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Oct. 13 — Private sector participation in global goals to end hunger and make the food system more sustainable could add up to a sevenfold return on investment, new research for the Business and Sustainable Development Commission found.
Investing $320 billion per year in food production, processing and other business opportunities surrounding the United Nations’ sustainable development goals (SDGs) could be worth $2.3 trillion annually in 2030, according to the analysis by advisory firm AlphaBeta.
Food is relevant to many of the 17 SDGs adopted last year, including goals on climate change, ending hunger and poverty.
“When you look at the required investment here, we are talking big numbers,” AlphaBeta Director Fraser Thompson said in an interview from Singapore. “When you compare it to the size of the funds at the moment, you really do see the gap.”
Assets under management in agriculture and food-related investment funds today total less than 1.5 percent of what is needed, the paper says.
Some of the biggest gains could come from cutting back on the estimated one-third of all food that is lost or wasted. Its location varies: The majority of value chain losses happen in developing countries while most consumer waste occurs in developed ones.
“Food waste in particular is one of the opportunities that flies underneath the radar of public awareness,” said Thompson, who has previously worked at McKinsey and the World Bank.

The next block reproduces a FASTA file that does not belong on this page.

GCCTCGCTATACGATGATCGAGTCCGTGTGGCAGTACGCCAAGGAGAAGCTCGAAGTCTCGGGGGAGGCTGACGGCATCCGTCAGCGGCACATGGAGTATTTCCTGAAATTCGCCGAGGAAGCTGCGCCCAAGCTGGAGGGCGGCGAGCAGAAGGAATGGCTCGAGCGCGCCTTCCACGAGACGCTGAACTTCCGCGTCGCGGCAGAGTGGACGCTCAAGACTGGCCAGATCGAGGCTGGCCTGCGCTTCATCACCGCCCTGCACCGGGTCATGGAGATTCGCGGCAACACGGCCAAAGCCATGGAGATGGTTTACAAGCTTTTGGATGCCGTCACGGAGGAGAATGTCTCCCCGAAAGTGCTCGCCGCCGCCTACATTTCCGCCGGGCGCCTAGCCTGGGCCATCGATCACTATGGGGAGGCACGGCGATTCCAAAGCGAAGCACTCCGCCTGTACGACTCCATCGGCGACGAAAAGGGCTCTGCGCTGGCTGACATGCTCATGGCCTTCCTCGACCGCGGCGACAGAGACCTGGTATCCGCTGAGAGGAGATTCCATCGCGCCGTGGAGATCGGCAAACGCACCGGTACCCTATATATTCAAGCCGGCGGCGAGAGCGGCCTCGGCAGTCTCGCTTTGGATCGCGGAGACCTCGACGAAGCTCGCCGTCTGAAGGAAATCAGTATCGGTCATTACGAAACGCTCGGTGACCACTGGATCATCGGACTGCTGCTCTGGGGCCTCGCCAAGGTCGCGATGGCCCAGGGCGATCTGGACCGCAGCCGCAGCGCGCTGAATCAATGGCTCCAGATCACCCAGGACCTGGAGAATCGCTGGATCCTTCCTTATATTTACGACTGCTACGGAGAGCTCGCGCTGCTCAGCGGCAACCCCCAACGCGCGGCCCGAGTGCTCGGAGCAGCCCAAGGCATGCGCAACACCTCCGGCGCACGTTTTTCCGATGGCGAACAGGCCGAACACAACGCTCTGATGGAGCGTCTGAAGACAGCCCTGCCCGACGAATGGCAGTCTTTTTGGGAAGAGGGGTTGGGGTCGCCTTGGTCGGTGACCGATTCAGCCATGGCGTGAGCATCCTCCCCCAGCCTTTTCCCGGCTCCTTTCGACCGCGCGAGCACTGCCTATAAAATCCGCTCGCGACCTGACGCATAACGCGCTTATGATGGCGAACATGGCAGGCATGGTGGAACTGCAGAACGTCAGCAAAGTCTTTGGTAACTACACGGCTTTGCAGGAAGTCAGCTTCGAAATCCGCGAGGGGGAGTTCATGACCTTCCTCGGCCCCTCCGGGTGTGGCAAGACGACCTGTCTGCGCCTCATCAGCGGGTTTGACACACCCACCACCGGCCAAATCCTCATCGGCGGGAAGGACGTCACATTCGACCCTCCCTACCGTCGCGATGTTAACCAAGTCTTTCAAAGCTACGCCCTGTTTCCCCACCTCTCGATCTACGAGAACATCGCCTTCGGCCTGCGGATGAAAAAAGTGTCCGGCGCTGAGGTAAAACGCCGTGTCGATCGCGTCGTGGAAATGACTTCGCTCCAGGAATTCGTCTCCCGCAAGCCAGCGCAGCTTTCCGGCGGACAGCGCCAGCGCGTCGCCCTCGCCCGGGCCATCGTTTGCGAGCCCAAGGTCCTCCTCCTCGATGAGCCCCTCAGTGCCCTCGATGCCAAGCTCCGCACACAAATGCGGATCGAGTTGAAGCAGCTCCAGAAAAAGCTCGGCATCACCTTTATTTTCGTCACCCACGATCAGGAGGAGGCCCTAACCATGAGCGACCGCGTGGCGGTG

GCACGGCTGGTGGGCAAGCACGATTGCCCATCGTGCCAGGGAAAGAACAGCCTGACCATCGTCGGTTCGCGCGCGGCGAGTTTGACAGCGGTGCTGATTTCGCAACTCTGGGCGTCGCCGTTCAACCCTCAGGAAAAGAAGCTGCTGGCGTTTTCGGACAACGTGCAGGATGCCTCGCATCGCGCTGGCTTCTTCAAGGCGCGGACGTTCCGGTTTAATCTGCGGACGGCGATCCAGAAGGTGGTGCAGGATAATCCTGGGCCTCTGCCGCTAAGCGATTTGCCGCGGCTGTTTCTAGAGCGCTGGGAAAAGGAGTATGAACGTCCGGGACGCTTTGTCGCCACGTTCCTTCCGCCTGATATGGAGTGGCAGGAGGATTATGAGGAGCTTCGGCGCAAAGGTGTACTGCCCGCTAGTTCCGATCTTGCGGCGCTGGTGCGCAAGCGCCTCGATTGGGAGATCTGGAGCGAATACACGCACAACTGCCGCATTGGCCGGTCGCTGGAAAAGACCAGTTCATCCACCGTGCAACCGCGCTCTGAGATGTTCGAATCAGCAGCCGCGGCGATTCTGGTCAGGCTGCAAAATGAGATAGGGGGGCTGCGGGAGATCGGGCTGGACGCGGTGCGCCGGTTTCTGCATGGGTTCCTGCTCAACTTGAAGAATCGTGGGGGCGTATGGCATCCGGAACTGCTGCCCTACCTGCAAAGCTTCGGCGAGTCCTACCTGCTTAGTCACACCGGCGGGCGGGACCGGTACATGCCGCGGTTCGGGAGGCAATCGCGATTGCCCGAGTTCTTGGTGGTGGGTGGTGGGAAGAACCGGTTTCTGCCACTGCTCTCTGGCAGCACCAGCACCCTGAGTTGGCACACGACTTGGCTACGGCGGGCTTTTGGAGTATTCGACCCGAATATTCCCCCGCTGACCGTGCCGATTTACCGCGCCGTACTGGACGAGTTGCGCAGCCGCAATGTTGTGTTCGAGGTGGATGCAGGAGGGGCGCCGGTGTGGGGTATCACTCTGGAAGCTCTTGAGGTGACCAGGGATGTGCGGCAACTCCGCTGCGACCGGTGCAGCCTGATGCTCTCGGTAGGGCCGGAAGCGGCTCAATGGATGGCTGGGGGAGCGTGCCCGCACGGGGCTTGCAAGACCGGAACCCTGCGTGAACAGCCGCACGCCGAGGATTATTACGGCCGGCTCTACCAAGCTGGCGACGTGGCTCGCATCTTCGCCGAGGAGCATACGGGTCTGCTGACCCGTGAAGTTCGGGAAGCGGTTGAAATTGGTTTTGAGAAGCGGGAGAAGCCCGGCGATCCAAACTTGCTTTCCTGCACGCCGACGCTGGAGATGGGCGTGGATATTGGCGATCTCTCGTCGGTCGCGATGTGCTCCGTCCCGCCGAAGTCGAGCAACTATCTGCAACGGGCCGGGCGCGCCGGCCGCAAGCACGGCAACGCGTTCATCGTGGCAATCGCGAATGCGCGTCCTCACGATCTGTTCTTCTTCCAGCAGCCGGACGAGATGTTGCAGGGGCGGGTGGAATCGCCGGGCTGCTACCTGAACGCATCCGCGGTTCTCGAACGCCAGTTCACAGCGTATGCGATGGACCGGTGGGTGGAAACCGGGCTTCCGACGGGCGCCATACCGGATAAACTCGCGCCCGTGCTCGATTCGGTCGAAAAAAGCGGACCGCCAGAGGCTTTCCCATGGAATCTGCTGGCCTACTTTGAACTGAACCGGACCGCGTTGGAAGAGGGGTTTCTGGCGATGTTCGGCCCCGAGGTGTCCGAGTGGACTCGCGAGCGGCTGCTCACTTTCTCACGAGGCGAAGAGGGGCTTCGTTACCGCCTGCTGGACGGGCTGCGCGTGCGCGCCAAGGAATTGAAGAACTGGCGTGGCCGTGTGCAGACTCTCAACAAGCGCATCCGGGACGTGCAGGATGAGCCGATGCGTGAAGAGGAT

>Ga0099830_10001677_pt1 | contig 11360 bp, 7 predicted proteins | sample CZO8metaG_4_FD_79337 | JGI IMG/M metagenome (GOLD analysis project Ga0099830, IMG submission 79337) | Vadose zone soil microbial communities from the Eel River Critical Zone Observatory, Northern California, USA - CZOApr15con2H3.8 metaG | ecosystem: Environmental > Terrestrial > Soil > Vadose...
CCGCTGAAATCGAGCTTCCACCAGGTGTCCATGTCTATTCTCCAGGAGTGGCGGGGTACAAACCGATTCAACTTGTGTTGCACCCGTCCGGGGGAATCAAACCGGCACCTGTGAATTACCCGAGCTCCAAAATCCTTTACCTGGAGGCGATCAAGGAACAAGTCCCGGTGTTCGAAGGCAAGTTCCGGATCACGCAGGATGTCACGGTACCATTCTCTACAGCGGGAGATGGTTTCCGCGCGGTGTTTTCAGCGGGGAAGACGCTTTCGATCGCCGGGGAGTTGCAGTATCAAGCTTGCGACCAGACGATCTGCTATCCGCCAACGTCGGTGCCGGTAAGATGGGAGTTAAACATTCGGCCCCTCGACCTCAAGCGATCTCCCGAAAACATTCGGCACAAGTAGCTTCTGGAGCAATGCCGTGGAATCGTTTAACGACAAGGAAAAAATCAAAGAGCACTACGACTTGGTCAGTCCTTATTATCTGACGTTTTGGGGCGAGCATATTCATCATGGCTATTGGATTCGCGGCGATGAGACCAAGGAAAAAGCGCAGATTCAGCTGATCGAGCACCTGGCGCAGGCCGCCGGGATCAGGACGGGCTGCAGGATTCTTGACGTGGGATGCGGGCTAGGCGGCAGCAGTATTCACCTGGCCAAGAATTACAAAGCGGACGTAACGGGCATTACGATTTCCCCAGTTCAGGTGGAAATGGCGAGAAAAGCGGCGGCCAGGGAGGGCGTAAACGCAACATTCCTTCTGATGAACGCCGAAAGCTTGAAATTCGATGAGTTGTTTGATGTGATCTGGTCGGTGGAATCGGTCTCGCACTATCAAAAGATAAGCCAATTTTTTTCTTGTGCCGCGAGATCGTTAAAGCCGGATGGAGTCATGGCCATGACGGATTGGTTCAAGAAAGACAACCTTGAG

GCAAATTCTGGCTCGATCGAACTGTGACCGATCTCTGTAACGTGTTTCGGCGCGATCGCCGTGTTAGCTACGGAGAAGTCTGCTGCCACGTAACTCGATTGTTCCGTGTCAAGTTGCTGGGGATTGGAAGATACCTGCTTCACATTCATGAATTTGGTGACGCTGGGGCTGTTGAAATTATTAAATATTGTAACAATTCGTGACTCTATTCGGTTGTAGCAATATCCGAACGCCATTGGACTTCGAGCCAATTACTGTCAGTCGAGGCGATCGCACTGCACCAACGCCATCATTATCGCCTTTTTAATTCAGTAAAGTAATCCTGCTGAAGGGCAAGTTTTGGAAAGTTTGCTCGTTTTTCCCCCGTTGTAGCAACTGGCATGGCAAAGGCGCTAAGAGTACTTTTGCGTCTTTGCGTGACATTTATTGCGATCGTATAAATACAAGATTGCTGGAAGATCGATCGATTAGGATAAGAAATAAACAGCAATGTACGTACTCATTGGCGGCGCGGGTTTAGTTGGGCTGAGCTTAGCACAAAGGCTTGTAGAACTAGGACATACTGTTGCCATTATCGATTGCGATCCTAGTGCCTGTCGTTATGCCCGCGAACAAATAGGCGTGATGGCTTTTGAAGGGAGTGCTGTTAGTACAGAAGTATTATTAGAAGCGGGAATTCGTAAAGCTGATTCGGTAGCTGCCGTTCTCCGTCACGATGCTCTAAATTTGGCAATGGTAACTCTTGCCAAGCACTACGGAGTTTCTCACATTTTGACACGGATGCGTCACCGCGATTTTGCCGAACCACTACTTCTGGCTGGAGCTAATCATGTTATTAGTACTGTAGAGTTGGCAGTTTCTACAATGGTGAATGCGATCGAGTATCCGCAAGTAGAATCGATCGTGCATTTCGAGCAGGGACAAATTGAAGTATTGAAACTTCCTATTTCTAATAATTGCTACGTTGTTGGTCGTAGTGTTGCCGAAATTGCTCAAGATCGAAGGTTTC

The issue has caught the eye of investors. After filing a first-of-its-kind shareholder resolution last year asking Whole Foods Market Inc. what it is doing to measure and manage waste, Trillium Asset Management is trying again this year with Green Century Capital Management Inc., First Affirmative Financial Network LLC and others as co-filers.
Trillium is withdrawing a similar proposal it submitted at Costco Wholesale Corp. following an agreement to cover food waste in the company’s next sustainability report. Costco declined to comment.
Allan Pearce, shareholder advocate at Trillium, said retailers are a “linchpin” for making change because they could be contributing to waste in many different ways, from food labels to prepared foods to package sizes. “I think it’s important to get those companies disclosing what they’re doing to address this issue,” he said in an interview.
Investors are also engaging with Aramark, General Mills Inc., Hilton Worldwide Holdings Inc., Panera Bread Co. and Target Corp.
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